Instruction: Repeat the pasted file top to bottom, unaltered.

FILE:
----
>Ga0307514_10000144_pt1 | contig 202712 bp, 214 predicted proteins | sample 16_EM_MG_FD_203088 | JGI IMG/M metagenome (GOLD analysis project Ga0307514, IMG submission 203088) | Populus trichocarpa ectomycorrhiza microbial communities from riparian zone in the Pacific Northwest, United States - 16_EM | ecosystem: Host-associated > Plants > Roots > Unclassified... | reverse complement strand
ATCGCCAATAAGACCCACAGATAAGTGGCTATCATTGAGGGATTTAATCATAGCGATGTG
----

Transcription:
>Ga0307514_10000144_pt1 | contig 202712 bp, 214 predicted proteins | sample 16_EM_MG_FD_203088 | JGI IMG/M metagenome (GOLD analysis project Ga0307514, IMG submission 203088) | Populus trichocarpa ectomycorrhiza microbial communities from riparian zone in the Pacific Northwest, United States - 16_EM | ecosystem: Host-associated > Plants > Roots > Unclassified... | reverse complement strand
ATCGCCAATAAGACCCACAGATAAGTGGCTATCATTGAGGGATTTAATCATAGCGATGTG